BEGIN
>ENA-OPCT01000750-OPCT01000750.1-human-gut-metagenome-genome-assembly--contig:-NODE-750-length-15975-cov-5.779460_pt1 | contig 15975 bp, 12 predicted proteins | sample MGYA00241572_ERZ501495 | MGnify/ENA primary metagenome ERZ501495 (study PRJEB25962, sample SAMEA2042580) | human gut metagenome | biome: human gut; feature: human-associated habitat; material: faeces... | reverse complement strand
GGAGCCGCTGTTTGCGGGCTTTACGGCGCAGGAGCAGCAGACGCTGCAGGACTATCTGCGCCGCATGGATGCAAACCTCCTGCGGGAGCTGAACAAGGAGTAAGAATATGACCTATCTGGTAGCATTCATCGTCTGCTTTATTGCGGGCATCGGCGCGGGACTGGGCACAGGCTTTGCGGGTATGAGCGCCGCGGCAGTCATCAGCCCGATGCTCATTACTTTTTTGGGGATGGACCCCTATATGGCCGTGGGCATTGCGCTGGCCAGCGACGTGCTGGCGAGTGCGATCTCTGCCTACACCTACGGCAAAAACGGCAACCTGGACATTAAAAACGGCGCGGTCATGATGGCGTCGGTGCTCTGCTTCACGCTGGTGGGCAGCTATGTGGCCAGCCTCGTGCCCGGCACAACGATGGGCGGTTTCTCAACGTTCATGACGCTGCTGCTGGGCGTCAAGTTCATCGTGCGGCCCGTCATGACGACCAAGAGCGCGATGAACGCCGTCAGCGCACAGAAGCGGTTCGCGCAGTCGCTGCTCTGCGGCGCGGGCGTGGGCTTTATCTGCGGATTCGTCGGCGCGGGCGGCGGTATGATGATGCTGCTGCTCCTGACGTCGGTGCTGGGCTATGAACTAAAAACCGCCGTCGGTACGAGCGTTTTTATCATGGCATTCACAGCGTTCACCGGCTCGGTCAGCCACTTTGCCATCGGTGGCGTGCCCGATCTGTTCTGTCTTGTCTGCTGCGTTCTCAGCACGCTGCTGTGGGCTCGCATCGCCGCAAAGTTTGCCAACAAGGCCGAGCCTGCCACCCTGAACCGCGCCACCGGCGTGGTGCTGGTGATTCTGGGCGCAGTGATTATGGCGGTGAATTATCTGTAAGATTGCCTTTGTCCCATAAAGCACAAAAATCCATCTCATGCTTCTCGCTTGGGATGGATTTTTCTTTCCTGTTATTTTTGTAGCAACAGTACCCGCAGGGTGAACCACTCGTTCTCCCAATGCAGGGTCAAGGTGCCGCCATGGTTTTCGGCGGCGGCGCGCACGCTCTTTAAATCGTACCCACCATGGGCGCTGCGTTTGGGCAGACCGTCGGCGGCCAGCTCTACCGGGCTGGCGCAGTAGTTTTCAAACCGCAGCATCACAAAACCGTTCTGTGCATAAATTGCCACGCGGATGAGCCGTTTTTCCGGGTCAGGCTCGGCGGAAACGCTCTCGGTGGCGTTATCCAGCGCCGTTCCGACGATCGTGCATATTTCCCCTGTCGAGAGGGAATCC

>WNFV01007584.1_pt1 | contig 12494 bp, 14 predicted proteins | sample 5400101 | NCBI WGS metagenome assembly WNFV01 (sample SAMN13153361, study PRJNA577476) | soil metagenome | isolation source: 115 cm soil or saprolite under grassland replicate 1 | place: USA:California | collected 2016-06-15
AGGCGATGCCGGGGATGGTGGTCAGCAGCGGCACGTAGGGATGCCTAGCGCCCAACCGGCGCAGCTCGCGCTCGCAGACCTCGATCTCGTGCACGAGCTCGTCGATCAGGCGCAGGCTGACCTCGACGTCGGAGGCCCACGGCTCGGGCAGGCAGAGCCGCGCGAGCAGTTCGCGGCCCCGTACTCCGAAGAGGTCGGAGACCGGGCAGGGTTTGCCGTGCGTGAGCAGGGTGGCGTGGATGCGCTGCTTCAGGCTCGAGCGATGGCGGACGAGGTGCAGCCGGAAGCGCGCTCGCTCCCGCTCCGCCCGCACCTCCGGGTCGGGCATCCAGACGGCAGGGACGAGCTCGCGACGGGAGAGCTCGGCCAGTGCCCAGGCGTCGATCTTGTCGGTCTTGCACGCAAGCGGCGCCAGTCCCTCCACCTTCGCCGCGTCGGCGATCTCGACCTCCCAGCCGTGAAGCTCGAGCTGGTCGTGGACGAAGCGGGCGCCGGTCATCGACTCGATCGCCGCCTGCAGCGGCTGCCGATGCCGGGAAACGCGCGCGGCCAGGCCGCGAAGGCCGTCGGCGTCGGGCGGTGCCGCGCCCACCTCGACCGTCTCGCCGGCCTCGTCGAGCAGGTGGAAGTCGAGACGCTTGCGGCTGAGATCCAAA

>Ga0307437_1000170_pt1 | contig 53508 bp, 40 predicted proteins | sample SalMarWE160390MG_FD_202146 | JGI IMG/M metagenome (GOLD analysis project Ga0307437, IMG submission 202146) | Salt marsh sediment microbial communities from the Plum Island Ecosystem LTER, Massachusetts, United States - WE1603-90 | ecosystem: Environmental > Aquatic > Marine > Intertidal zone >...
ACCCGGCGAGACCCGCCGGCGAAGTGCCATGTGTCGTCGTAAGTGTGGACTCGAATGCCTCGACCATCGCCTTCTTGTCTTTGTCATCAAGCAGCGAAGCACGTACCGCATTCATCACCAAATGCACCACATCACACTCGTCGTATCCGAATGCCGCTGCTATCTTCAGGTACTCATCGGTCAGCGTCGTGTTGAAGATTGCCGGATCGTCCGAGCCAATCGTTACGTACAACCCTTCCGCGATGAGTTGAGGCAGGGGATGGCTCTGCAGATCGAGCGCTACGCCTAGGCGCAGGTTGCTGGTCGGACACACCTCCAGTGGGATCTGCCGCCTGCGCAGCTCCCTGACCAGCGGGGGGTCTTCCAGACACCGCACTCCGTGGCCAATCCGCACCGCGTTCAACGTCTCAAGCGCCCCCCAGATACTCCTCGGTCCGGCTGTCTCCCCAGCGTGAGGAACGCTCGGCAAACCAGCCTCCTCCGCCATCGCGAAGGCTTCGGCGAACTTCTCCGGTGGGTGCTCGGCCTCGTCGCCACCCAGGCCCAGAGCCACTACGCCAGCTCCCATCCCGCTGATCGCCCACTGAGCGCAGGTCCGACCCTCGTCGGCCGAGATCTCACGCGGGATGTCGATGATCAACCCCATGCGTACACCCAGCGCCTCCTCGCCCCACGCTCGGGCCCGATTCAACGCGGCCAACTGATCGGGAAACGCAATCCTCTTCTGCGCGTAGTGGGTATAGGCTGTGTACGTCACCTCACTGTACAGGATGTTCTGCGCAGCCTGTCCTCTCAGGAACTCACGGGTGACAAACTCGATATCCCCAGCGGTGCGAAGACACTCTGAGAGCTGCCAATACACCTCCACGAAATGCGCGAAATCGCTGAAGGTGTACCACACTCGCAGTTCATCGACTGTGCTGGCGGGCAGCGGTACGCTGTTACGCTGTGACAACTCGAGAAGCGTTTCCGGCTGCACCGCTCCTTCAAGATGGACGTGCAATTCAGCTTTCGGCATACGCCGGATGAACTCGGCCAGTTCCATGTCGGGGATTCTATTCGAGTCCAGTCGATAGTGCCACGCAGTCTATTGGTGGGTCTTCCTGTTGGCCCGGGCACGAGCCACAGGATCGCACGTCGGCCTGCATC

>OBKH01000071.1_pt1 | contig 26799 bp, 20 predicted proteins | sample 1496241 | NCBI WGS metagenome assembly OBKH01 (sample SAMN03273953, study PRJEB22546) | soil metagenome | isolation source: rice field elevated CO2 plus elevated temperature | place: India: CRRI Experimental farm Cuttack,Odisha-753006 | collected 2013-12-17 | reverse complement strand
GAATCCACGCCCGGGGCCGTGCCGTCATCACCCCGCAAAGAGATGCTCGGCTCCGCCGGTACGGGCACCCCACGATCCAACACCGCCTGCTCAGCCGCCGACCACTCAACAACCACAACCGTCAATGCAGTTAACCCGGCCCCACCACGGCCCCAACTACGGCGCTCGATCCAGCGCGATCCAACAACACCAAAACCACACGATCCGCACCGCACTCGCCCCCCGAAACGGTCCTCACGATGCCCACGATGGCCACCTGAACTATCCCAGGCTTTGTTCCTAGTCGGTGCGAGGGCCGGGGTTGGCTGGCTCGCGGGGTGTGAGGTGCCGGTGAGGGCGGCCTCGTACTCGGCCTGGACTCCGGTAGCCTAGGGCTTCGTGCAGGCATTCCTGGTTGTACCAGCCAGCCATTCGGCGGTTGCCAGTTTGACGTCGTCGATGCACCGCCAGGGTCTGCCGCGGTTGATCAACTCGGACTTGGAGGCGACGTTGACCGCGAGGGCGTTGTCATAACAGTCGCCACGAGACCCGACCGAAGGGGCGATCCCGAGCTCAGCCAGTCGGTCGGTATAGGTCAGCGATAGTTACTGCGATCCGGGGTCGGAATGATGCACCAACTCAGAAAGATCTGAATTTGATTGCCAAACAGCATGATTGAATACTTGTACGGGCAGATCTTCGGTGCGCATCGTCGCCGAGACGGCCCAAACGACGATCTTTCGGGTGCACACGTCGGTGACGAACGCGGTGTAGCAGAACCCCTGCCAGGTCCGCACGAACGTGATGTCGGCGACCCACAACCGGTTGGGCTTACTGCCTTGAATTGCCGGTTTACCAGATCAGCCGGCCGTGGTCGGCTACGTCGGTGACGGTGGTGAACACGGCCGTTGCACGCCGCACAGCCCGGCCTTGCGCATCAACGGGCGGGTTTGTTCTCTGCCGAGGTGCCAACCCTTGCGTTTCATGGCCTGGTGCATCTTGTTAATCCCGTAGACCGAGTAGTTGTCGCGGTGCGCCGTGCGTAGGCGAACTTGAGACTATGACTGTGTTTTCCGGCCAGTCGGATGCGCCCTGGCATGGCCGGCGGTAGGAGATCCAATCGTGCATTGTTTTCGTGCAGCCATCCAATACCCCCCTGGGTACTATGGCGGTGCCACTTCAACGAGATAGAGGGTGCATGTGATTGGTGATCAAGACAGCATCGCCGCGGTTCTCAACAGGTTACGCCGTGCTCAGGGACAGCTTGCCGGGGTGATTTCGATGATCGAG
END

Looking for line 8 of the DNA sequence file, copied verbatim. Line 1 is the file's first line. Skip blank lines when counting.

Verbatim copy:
GAATCCACGCCCGGGGCCGTGCCGTCATCACCCCGCAAAGAGATGCTCGGCTCCGCCGGTACGGGCACCCCACGATCCAACACCGCCTGCTCAGCCGCCGACCACTCAACAACCACAACCGTCAATGCAGTTAACCCGGCCCCACCACGGCCCCAACTACGGCGCTCGATCCAGCGCGATCCAACAACACCAAAACCACACGATCCGCACCGCACTCGCCCCCCGAAACGGTCCTCACGATGCCCACGATGGCCACCTGAACTATCCCAGGCTTTGTTCCTAGTCGGTGCGAGGGCCGGGGTTGGCTGGCTCGCGGGGTGTGAGGTGCCGGTGAGGGCGGCCTCGTACTCGGCCTGGACTCCGGTAGCCTAGGGCTTCGTGCAGGCATTCCTGGTTGTACCAGCCAGCCATTCGGCGGTTGCCAGTTTGACGTCGTCGATGCACCGCCAGGGTCTGCCGCGGTTGATCAACTCGGACTTGGAGGCGACGTTGACCGCGAGGGCGTTGTCATAACAGTCGCCACGAGACCCGACCGAAGGGGCGATCCCGAGCTCAGCCAGTCGGTCGGTATAGGTCAGCGATAGTTACTGCGATCCGGGGTCGGAATGATGCACCAACTCAGAAAGATCTGAATTTGATTGCCAAACAGCATGATTGAATACTTGTACGGGCAGATCTTCGGTGCGCATCGTCGCCGAGACGGCCCAAACGACGATCTTTCGGGTGCACACGTCGGTGACGAACGCGGTGTAGCAGAACCCCTGCCAGGTCCGCACGAACGTGATGTCGGCGACCCACAACCGGTTGGGCTTACTGCCTTGAATTGCCGGTTTACCAGATCAGCCGGCCGTGGTCGGCTACGTCGGTGACGGTGGTGAACACGGCCGTTGCACGCCGCACAGCCCGGCCTTGCGCATCAACGGGCGGGTTTGTTCTCTGCCGAGGTGCCAACCCTTGCGTTTCATGGCCTGGTGCATCTTGTTAATCCCGTAGACCGAGTAGTTGTCGCGGTGCGCCGTGCGTAGGCGAACTTGAGACTATGACTGTGTTTTCCGGCCAGTCGGATGCGCCCTGGCATGGCCGGCGGTAGGAGATCCAATCGTGCATTGTTTTCGTGCAGCCATCCAATACCCCCCTGGGTACTATGGCGGTGCCACTTCAACGAGATAGAGGGTGCATGTGATTGGTGATCAAGACAGCATCGCCGCGGTTCTCAACAGGTTACGCCGTGCTCAGGGACAGCTTGCCGGGGTGATTTCGATGATCGAG